Greeks evacuated from Libya

The unstable situation in Libya over the last 24 hours led to the Greek government’s decision to evacuate the Greek embassy in Tripoli and withdraw its diplomatic staff and Greeks from the region. The plan came after Libya warned on Monday of the risk of a humanitarian and environmental disaster after a second fuel tank caught fire amid heavy fighting at Tripoli airport between rival militia and Libyan troops struggling for control of the city.

Clashes have been ongoing in Benghazi since July 14 and have been the worst since the Libyan civil war that ousted Muammar Gaddafi in 2011.

Salamis, a frigate of the Greek navy, left on Wednesday with the mission of carrying Greek citizens and diplomatic staff out of Libya today. Sources state that it will arrive in Libya this afternoon and will evacuate 87 people – seven embassy employees and 80 Greeks who live in the country. The special forces will ensure the orderly withdrawal of the Greeks from the region.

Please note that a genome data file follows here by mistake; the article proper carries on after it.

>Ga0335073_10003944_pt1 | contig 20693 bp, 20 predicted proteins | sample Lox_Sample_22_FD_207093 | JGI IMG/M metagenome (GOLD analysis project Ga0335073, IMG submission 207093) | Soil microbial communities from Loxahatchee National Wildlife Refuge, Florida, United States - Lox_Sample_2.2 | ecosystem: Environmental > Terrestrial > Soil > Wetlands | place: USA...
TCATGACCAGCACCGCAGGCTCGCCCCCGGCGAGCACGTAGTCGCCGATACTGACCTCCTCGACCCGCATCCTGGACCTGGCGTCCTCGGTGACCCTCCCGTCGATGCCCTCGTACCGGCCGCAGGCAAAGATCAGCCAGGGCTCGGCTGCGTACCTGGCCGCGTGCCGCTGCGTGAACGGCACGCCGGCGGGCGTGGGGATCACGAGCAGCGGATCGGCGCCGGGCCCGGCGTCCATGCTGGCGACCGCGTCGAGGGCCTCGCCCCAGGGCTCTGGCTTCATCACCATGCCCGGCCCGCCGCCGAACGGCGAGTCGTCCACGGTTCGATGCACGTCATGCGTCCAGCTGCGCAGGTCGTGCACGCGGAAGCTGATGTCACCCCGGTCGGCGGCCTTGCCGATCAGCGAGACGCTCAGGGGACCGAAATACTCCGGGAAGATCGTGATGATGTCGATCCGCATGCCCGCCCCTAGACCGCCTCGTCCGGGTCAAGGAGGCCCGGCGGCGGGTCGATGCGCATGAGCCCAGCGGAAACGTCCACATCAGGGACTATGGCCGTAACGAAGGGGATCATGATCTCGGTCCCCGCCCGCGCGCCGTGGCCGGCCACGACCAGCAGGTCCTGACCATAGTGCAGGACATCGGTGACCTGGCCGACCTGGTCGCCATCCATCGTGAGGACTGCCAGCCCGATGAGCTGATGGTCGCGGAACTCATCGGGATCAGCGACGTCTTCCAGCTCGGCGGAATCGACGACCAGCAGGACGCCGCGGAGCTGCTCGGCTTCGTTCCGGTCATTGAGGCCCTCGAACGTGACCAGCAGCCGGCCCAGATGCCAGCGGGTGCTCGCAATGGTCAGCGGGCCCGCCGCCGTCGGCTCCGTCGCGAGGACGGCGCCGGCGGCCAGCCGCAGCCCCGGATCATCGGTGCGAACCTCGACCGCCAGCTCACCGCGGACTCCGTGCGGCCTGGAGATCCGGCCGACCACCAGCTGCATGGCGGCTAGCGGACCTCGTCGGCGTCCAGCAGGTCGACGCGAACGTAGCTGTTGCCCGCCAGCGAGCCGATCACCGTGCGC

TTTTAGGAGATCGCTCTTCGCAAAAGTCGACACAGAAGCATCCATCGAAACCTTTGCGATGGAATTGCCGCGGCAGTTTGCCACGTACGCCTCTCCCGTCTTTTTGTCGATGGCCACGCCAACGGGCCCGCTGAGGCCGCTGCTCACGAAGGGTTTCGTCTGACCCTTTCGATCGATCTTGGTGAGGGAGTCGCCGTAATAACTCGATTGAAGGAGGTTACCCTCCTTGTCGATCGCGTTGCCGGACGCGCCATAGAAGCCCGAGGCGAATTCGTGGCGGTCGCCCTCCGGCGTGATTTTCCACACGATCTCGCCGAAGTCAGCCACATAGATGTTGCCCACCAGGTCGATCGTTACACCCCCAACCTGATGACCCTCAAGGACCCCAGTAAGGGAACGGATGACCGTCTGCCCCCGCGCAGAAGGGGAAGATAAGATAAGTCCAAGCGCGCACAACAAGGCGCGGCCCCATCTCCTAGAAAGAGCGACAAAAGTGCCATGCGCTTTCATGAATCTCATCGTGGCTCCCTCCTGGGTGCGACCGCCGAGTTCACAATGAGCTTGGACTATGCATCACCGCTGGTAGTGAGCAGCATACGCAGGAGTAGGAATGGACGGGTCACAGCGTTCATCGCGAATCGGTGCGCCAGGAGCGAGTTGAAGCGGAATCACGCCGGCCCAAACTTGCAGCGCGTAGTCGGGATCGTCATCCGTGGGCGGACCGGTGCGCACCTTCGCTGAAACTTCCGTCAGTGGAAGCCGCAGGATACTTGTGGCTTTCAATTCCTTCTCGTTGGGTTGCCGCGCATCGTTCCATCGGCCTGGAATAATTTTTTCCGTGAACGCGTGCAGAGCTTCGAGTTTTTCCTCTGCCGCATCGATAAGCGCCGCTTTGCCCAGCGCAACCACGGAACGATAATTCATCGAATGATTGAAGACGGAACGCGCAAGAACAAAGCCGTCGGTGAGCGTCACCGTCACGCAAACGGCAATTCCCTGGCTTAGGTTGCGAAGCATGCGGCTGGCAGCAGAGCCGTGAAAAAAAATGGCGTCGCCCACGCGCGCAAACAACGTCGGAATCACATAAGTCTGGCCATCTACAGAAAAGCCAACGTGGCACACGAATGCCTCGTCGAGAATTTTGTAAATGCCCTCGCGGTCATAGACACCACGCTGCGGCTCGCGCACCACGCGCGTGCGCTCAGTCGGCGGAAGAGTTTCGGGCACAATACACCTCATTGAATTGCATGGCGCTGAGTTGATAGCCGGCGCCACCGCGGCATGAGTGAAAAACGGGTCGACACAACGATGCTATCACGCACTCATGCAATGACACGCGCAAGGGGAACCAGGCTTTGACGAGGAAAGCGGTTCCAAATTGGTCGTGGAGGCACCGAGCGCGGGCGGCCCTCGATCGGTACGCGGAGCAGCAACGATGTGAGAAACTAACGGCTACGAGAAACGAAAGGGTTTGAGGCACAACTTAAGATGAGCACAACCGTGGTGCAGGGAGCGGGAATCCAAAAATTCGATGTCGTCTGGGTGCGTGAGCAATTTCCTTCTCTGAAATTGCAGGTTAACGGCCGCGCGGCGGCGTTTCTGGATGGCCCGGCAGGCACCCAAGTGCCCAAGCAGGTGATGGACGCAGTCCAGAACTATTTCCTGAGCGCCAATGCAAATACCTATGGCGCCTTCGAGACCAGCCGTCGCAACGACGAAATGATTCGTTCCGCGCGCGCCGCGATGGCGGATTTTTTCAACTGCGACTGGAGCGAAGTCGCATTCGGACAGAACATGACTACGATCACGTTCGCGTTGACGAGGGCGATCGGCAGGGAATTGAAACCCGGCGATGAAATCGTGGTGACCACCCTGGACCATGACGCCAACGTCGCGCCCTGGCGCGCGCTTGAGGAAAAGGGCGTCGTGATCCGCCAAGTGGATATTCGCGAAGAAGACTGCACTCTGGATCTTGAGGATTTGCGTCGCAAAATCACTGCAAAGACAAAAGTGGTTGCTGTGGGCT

France made a similar move with a temporary closure of its embassy after the U.S. smuggled all of its diplomatic staff to neighboring Tunisia on Saturday under the escort of marines and fighter aircraft. On Sunday, a British convoy was hit by gunfire during an attempted carjacking where nobody was hurt.